How to have an amazing date night in D.C. for $60 or less

Bollywood videos playing on a large flat-screen TV, the buzz of dozens of conversations, modern art and paintings on the walls, the smell of spices wafting from the open kitchen . . . Bindaas’s colorful Foggy Bottom outpost feels like a celebration before you’ve even reached your table. The menu is inspired by Indian street food, and this is not a place you’ll leave hungry: Even the snacks, such as the cumin-scented roasted sweet potatoes and the bowl of shrimp bezule, are enough for two to share, before you get to the savory lamb kathi roll or bao-style buns filled with lamb or vegetable stew. Couples probably want to avoid the communal table, but seating at or near the bar is actually more quiet than being in the heart of the action. (The newer Foggy Bottom location gets the nod over the original in Cleveland Park, thanks to more seats and a longer menu.) 2000 Pennsylvania Ave. NW.

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Washingtonian: The Best Rooftop Brunches for Every (Sunny!) Occassion

For under-the-radar space: Sababa and Bindaas
3309 Connecticut Ave., NW
Did you know that there's a small-yet-charming rooftop terrace on the Cleveland Park building that houses Sababa and Bindaas? Most people don't! You can order from either of Ashok Bajaj's restaurants up there, though tables have to pick one menu and can't mix-and-match dishes from the new modern-Israeli restaurant (Sababa) and Indian street food spot (Bindaas). Also note: the space is uncovered, so weather dependent.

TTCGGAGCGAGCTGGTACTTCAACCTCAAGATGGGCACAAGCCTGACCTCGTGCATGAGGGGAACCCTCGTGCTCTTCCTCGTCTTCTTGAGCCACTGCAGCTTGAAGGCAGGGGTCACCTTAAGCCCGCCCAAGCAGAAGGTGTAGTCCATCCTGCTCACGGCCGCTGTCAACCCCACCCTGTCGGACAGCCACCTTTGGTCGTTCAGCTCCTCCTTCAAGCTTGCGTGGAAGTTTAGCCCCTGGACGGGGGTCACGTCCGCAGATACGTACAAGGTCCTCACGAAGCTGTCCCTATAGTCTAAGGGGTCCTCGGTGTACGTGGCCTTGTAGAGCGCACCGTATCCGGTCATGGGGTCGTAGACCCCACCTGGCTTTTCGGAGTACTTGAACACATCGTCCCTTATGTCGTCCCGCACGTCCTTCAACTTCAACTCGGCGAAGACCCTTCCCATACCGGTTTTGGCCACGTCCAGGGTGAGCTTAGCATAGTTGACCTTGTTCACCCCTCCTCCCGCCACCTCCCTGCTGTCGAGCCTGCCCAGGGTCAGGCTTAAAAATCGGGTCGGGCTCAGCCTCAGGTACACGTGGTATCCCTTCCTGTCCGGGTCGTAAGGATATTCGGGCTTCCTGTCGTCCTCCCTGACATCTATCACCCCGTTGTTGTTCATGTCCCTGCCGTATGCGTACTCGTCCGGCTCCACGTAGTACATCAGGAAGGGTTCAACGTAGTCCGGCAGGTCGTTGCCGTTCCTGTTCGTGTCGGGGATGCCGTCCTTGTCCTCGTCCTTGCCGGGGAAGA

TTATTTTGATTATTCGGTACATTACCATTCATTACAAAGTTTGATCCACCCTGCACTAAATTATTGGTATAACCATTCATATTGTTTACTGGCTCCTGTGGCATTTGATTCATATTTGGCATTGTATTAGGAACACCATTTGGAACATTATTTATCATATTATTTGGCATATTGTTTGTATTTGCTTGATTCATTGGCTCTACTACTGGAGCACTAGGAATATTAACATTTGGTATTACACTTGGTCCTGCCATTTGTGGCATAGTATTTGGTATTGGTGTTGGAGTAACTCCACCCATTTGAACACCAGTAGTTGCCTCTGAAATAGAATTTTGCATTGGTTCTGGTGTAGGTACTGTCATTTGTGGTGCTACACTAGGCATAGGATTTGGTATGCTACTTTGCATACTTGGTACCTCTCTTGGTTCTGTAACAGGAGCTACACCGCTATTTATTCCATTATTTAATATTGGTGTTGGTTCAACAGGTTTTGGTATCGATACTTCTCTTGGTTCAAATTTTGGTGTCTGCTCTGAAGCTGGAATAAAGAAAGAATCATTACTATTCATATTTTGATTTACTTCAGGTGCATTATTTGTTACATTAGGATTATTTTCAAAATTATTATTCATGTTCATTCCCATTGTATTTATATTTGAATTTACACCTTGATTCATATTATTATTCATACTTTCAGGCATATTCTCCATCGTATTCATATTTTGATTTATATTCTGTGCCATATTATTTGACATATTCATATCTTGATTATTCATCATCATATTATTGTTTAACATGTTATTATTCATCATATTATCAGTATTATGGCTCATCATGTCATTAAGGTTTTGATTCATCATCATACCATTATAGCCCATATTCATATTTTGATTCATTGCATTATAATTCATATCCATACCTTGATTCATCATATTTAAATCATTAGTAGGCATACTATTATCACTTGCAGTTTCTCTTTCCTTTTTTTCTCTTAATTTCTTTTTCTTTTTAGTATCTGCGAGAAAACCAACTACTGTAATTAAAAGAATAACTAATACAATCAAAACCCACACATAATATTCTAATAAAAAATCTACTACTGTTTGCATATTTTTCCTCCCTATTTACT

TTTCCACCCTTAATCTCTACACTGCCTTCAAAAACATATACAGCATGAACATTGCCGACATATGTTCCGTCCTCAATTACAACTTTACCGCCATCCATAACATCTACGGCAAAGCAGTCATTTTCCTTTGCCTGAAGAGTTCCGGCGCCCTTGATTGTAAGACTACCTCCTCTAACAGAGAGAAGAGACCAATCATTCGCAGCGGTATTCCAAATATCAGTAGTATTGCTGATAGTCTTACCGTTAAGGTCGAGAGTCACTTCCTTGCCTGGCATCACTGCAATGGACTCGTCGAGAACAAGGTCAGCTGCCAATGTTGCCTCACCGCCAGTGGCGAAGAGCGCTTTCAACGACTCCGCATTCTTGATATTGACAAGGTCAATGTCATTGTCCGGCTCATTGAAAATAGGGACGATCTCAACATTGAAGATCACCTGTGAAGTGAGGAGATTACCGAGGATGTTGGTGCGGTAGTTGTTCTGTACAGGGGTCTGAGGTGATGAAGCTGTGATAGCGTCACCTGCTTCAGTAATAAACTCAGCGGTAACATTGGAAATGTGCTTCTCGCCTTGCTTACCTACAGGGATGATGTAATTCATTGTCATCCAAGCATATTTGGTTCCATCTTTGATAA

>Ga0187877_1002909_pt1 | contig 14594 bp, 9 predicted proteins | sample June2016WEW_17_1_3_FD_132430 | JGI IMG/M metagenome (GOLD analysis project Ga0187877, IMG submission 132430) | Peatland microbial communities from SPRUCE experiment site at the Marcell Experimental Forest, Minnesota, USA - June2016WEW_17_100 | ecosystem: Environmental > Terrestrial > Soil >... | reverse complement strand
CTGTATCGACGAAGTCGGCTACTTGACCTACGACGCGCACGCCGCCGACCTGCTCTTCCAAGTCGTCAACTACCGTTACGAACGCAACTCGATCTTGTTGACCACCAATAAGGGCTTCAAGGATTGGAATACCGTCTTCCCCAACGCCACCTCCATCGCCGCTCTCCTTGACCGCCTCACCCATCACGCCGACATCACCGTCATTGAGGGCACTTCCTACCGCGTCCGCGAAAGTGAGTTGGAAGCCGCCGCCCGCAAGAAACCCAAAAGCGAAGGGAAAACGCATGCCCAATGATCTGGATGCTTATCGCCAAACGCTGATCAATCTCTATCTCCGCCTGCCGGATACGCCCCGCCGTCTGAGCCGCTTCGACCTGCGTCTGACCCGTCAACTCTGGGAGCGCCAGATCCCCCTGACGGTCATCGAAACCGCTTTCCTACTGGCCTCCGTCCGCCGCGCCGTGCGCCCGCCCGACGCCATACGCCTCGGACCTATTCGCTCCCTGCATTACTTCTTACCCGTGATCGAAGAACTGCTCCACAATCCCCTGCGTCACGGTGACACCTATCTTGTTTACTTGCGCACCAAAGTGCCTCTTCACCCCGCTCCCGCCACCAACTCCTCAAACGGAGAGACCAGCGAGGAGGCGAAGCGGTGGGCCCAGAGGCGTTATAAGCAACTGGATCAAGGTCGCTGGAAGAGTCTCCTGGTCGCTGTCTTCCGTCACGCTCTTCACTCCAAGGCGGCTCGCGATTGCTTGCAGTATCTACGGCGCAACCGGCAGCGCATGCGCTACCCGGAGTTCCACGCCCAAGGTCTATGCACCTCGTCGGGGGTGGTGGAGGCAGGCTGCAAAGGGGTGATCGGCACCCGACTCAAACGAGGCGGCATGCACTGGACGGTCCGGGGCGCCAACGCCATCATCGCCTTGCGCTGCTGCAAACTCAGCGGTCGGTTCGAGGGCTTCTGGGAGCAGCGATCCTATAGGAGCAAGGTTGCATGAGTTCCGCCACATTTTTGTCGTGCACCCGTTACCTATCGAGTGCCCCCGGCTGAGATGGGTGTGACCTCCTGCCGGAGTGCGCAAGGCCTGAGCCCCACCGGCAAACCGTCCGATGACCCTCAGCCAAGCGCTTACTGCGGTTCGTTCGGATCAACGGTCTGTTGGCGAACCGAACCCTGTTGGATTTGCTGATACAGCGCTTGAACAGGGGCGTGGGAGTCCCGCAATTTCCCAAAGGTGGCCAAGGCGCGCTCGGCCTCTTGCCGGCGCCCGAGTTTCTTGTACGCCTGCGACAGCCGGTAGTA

2018 Washington Post Spring Dining Guide: For Indian Street Food, You Can't Beat Bindaas

There’s lots to like about the colorful Foggy Bottom extension of the Cleveland Park restaurant, starting with the fact that the new place is double the size. The extra room translates to a bigger adventure — an exhibition kitchen fronted with stools and a ceiling lit up with cane baskets — and a longer list of Indian street food snacks, including sliced smoked eggplant, onion and feta in a light wrap of roti, and a quartet of gingery lamb meatballs, dappled with a sauce of tomato and mace on a base of sunny saffron rice. At any given meal, the clientele, wedged into tables that are too small for everything they want to order, resembles a Benetton ad. (The World Bank is a neighbor.) The result is barely controlled chaos in what feels like a Mumbai market at prime time. Loud, in other words, but also a treat, especially if your passion is for steamed rice cakes and chicken curry, and there’s not a trip to India on the horizon.

(2 1/2 stars out of 4)

Washington Post: From the Rasika Team, a Lively Take on Indian Street Food

Task a four-star chef to make the street food of his homeland, and here’s what he hawks: savory pancakes topped with shrimp and mint chutney; lamb kebabs stuffed into warm flatbread; and fish ignited with chili paste and cooked in a banana leaf. Vikram Sunderam, recipient of a prestigious James Beard Award for his work at Rasika, is on another roll, this time with a collection of small plates. 

Two and a half stars (out of four)